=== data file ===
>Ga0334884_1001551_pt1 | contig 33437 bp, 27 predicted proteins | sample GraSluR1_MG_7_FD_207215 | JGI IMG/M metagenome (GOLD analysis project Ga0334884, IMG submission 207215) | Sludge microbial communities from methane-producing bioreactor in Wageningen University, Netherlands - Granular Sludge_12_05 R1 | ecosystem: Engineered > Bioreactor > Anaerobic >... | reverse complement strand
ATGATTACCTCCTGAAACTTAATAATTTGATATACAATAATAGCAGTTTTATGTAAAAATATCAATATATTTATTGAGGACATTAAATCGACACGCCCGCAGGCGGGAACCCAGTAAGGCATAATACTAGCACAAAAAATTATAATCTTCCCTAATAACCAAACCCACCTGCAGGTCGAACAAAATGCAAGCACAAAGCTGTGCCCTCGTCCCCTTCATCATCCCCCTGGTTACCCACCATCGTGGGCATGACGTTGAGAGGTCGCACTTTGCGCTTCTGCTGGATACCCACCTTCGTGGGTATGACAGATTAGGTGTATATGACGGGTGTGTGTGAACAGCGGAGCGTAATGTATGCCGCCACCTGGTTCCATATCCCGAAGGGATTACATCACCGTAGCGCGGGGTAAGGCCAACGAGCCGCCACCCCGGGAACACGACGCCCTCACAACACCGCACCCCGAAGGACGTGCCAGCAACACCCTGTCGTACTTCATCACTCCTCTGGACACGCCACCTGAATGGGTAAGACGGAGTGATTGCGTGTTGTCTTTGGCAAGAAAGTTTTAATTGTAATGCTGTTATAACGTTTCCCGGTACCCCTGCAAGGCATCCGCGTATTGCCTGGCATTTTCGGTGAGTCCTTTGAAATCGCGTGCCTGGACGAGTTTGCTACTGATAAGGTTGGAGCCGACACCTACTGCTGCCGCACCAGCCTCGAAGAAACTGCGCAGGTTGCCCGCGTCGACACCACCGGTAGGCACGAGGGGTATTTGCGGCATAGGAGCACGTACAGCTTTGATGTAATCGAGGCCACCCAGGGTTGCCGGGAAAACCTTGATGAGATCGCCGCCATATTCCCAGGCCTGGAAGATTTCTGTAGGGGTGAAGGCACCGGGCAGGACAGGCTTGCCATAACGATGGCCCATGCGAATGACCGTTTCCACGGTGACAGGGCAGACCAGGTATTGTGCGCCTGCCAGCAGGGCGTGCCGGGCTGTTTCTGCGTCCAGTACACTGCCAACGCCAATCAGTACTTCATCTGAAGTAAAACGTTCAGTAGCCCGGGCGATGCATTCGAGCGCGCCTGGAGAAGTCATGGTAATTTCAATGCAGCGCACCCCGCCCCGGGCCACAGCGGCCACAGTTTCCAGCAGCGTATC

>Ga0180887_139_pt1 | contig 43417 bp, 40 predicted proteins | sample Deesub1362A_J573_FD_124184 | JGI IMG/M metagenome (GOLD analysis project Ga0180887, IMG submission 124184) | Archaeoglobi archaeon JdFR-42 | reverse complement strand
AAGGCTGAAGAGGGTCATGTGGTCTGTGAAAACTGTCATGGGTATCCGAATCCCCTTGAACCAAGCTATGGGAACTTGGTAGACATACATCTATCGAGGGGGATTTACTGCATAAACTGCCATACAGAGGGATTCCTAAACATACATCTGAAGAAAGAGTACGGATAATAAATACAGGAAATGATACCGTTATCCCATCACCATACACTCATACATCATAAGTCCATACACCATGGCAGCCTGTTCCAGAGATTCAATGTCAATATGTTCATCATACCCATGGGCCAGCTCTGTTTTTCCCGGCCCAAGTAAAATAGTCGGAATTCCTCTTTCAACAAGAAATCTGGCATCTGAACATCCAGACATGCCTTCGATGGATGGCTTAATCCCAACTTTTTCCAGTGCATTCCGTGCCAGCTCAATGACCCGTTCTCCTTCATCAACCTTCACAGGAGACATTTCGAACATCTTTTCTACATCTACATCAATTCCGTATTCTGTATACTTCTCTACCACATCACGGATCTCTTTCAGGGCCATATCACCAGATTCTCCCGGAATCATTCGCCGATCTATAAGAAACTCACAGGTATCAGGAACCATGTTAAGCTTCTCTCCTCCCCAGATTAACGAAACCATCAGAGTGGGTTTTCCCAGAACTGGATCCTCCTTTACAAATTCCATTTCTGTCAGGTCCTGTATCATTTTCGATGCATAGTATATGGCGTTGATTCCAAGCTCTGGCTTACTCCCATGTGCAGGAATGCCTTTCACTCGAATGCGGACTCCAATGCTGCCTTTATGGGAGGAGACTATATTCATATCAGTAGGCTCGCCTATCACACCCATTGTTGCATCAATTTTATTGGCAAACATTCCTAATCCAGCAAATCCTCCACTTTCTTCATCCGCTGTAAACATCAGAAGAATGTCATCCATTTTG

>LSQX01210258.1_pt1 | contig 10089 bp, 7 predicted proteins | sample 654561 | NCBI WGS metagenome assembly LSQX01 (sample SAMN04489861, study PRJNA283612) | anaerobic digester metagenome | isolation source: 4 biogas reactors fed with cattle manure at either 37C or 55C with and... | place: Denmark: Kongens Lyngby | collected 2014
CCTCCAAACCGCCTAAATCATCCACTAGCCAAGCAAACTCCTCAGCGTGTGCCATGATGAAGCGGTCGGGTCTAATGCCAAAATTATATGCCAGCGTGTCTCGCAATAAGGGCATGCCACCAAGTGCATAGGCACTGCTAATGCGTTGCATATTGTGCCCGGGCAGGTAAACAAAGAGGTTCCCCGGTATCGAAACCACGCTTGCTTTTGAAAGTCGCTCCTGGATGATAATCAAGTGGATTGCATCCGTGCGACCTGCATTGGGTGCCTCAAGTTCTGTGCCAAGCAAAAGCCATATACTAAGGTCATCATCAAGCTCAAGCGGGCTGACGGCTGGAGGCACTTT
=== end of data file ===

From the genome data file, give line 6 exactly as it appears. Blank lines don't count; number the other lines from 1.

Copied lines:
CCTCCAAACCGCCTAAATCATCCACTAGCCAAGCAAACTCCTCAGCGTGTGCCATGATGAAGCGGTCGGGTCTAATGCCAAAATTATATGCCAGCGTGTCTCGCAATAAGGGCATGCCACCAAGTGCATAGGCACTGCTAATGCGTTGCATATTGTGCCCGGGCAGGTAAACAAAGAGGTTCCCCGGTATCGAAACCACGCTTGCTTTTGAAAGTCGCTCCTGGATGATAATCAAGTGGATTGCATCCGTGCGACCTGCATTGGGTGCCTCAAGTTCTGTGCCAAGCAAAAGCCATATACTAAGGTCATCATCAAGCTCAAGCGGGCTGACGGCTGGAGGCACTTT